Descritores: Cimentos dentários; Endodontia; Obturação do canal radicular; Tratamento do canal radicular.


 

 

INTRODUCTION

Although gutta-percha is not considered an ideal filling material, it still represents the first choice for a solid core filling for the root canal system, producing the best clinical performance when associated to a root canal sealer2,5. The excellent results, however, have not prevented the binomial gutta-percha/sealer from the constant questioning concerning the filling's final quality, the capacity of lateral and apical sealing, leakage indexes and also its ability to promote a three dimensional filling.

Gutta-percha does not provide an apical seal to ink penetration when used without a root canal sealer5,8. Upon this confirmation of the necessity of the presence of a root canal sealer, investigations about the performance of the sealer were conducted throughout the years. The physical properties of different canal sealers were analyzed and a strong tendency to increase their adhesiveness was observed during the 1970's12. It has also been confirmed that leakage may occur within the sealer or by its dissolution, either in the interface between sealer and dentine, or between sealer and the gutta-percha9. Another aspect to consider is that areas filled by a sealer are more vulnerable17. The presence of a root canal sealer, in any filling technique, reduces clinical leakage5,8. Moreover, the root canal sealer is capable of filling imperfections and increasing the adaptation of the gutta-percha filling. Although many studies have indicated the undeniable necessity of a root canal sealer, its confirmed solubility implies the necessity to limit its presence to a thin film thickness1,17. Sealer film thickness may be of particular relevance to conventional techniques that involve solid core fillings.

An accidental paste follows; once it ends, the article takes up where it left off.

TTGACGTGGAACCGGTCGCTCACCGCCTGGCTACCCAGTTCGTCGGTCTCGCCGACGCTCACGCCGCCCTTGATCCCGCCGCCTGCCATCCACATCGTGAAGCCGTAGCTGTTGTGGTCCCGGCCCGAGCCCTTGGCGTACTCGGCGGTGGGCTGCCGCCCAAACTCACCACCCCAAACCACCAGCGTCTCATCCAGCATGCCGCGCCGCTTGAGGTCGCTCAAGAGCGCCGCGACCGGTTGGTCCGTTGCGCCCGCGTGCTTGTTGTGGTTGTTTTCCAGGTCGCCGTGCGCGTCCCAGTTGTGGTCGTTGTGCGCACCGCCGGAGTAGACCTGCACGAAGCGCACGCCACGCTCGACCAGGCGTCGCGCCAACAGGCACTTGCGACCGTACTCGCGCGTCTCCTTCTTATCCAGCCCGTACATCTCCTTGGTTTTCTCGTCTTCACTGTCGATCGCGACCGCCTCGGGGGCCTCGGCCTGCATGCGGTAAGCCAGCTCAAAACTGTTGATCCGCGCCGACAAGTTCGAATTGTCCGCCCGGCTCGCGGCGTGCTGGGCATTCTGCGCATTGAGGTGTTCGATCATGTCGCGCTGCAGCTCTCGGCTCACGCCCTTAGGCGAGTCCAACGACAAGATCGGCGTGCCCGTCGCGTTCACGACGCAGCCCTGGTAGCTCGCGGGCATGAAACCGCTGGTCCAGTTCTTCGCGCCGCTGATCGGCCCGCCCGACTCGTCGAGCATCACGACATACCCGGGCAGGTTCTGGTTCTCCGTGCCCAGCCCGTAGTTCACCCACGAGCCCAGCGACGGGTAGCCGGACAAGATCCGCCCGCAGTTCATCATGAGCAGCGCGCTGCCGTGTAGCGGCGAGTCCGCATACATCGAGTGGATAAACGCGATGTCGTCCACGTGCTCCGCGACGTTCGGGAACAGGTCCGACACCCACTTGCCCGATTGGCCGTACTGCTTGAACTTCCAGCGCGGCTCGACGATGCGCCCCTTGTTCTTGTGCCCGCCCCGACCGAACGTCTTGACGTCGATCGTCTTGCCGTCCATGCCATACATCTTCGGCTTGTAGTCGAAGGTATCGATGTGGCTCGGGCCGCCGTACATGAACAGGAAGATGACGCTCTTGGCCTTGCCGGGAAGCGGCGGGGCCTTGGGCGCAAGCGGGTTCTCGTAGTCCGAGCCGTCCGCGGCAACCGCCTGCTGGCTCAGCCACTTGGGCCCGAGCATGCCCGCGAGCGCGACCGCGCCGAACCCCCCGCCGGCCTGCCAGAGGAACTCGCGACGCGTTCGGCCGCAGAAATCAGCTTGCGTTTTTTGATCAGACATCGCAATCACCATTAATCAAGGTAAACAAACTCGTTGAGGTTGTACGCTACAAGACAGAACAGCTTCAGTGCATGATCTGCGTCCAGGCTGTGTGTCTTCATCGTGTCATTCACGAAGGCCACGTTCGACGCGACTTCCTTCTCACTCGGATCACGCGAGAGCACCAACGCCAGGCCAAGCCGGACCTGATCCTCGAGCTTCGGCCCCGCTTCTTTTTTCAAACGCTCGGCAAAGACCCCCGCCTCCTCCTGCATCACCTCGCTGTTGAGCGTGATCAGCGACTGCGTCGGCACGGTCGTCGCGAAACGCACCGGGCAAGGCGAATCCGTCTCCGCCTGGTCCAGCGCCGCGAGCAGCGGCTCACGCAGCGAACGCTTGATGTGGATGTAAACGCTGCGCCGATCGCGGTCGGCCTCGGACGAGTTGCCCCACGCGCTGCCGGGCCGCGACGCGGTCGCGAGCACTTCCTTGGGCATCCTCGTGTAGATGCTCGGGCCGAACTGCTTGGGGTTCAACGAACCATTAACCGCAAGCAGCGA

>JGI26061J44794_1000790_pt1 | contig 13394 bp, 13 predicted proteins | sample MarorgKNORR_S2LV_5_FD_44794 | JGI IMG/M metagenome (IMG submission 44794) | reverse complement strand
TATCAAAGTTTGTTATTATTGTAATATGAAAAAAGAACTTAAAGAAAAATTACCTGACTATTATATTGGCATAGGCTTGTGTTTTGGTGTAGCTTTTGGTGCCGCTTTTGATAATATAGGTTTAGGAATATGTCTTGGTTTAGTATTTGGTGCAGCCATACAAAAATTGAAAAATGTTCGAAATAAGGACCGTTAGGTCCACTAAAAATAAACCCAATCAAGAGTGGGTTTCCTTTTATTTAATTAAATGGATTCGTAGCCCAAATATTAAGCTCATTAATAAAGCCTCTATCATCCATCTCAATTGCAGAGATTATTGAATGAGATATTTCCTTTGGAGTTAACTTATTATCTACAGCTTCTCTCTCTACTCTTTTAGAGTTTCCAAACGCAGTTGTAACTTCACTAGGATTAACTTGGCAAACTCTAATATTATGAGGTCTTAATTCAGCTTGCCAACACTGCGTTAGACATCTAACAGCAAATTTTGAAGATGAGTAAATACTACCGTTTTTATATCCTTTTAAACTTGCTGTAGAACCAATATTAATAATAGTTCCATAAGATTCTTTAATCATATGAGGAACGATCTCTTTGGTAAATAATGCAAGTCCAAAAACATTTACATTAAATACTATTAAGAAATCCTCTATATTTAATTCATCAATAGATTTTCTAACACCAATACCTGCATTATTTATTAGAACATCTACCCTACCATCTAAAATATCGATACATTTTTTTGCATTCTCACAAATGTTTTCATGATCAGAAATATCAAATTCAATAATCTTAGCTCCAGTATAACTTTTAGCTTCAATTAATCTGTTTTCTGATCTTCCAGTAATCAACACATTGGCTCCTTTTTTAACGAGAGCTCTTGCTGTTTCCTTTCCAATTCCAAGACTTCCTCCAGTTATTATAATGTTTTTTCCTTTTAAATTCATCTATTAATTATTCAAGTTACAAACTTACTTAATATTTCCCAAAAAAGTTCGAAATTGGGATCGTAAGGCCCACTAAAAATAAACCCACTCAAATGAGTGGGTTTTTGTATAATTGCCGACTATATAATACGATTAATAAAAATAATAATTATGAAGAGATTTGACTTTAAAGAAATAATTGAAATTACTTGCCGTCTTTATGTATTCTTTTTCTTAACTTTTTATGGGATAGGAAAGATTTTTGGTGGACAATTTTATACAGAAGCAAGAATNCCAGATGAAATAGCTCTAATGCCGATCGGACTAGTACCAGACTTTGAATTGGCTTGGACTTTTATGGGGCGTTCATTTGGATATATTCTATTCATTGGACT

The aim of this study was to obtain a quantitative analysis of the film thickness of a root canal sealer formed after filling by three different techniques.

 

MATERIALS AND METHODS

For the present work, thirty maxillary central incisors were selected from the Tooth Bank of the Rio de Janeiro State University. Standard access cavities were made and the patency of each canal was confirmed by inserting a #20 file through the apical foramen before and after completion of the root canal preparation. The working length was determined at 1 mm short of the apex and the canals were shaped manually using a crown-down technique and stainless steel Flexofiles® (Dentsply-Maillefer, Ballaigues, Switzerland) and Gates Glidden burs (#6, #5, #4, #3).

The coronal and middle thirds of each canal were preflared using Gates Glidden drills (Dentsply-Maillefer, Ballaigues, Switzerland), #6, #5, #4 and #3. The middle and apical thirds were prepared with Flexofiles® (Dentsply-Maillefer, Ballaigues, Switzerland), #60, #55, #50 and #45 using a balanced force technique as described by Roane et al.16, 1985. The canals were irrigated between each file with 2 ml of freshly prepared 5.25% solution of sodium hypochlorite using a syringe and 27-gauge needle. All the teeth received a final flush of 10 ml of 17% EDTA (pH 7.7) (Biodinâmica, Ibiporã, PR, Brazil) followed by 10 ml of 5.25% sodium hypochlorite to remove the smear layer23.